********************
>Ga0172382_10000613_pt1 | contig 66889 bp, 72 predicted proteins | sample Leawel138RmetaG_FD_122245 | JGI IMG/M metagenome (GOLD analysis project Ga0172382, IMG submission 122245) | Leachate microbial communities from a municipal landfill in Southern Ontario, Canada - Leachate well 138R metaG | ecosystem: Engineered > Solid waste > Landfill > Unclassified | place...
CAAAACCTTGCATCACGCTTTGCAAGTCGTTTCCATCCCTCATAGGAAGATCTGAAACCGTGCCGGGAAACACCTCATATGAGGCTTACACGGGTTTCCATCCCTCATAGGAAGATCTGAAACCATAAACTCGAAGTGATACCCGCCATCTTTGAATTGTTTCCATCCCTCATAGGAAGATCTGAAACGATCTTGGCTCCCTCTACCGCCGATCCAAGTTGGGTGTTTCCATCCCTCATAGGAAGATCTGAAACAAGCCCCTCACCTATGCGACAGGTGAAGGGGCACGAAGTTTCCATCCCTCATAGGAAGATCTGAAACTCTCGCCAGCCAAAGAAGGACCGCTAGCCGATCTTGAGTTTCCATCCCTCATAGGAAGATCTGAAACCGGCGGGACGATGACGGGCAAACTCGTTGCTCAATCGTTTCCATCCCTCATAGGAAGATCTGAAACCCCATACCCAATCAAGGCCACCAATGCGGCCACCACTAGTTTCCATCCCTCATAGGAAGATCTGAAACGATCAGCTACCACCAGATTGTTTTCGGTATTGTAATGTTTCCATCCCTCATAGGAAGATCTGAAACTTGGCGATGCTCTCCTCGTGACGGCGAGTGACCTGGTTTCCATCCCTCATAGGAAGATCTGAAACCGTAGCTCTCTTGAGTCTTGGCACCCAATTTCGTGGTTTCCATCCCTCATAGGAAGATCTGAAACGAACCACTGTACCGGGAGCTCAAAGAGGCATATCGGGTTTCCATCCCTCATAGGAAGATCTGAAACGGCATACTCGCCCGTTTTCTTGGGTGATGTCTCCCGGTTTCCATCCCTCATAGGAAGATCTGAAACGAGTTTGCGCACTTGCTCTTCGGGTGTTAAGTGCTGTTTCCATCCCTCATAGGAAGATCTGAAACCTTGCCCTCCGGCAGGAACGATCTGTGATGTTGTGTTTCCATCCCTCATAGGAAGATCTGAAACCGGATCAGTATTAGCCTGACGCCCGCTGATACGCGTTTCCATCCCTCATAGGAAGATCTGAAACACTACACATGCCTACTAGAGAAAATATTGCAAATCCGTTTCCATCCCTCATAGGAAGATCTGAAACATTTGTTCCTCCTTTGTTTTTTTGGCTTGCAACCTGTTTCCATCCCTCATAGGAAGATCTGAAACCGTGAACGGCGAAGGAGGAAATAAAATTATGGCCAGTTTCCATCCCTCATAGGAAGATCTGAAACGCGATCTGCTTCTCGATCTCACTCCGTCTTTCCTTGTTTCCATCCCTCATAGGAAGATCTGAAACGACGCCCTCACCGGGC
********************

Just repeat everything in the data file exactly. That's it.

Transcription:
>Ga0172382_10000613_pt1 | contig 66889 bp, 72 predicted proteins | sample Leawel138RmetaG_FD_122245 | JGI IMG/M metagenome (GOLD analysis project Ga0172382, IMG submission 122245) | Leachate microbial communities from a municipal landfill in Southern Ontario, Canada - Leachate well 138R metaG | ecosystem: Engineered > Solid waste > Landfill > Unclassified | place...
CAAAACCTTGCATCACGCTTTGCAAGTCGTTTCCATCCCTCATAGGAAGATCTGAAACCGTGCCGGGAAACACCTCATATGAGGCTTACACGGGTTTCCATCCCTCATAGGAAGATCTGAAACCATAAACTCGAAGTGATACCCGCCATCTTTGAATTGTTTCCATCCCTCATAGGAAGATCTGAAACGATCTTGGCTCCCTCTACCGCCGATCCAAGTTGGGTGTTTCCATCCCTCATAGGAAGATCTGAAACAAGCCCCTCACCTATGCGACAGGTGAAGGGGCACGAAGTTTCCATCCCTCATAGGAAGATCTGAAACTCTCGCCAGCCAAAGAAGGACCGCTAGCCGATCTTGAGTTTCCATCCCTCATAGGAAGATCTGAAACCGGCGGGACGATGACGGGCAAACTCGTTGCTCAATCGTTTCCATCCCTCATAGGAAGATCTGAAACCCCATACCCAATCAAGGCCACCAATGCGGCCACCACTAGTTTCCATCCCTCATAGGAAGATCTGAAACGATCAGCTACCACCAGATTGTTTTCGGTATTGTAATGTTTCCATCCCTCATAGGAAGATCTGAAACTTGGCGATGCTCTCCTCGTGACGGCGAGTGACCTGGTTTCCATCCCTCATAGGAAGATCTGAAACCGTAGCTCTCTTGAGTCTTGGCACCCAATTTCGTGGTTTCCATCCCTCATAGGAAGATCTGAAACGAACCACTGTACCGGGAGCTCAAAGAGGCATATCGGGTTTCCATCCCTCATAGGAAGATCTGAAACGGCATACTCGCCCGTTTTCTTGGGTGATGTCTCCCGGTTTCCATCCCTCATAGGAAGATCTGAAACGAGTTTGCGCACTTGCTCTTCGGGTGTTAAGTGCTGTTTCCATCCCTCATAGGAAGATCTGAAACCTTGCCCTCCGGCAGGAACGATCTGTGATGTTGTGTTTCCATCCCTCATAGGAAGATCTGAAACCGGATCAGTATTAGCCTGACGCCCGCTGATACGCGTTTCCATCCCTCATAGGAAGATCTGAAACACTACACATGCCTACTAGAGAAAATATTGCAAATCCGTTTCCATCCCTCATAGGAAGATCTGAAACATTTGTTCCTCCTTTGTTTTTTTGGCTTGCAACCTGTTTCCATCCCTCATAGGAAGATCTGAAACCGTGAACGGCGAAGGAGGAAATAAAATTATGGCCAGTTTCCATCCCTCATAGGAAGATCTGAAACGCGATCTGCTTCTCGATCTCACTCCGTCTTTCCTTGTTTCCATCCCTCATAGGAAGATCTGAAACGACGCCCTCACCGGGC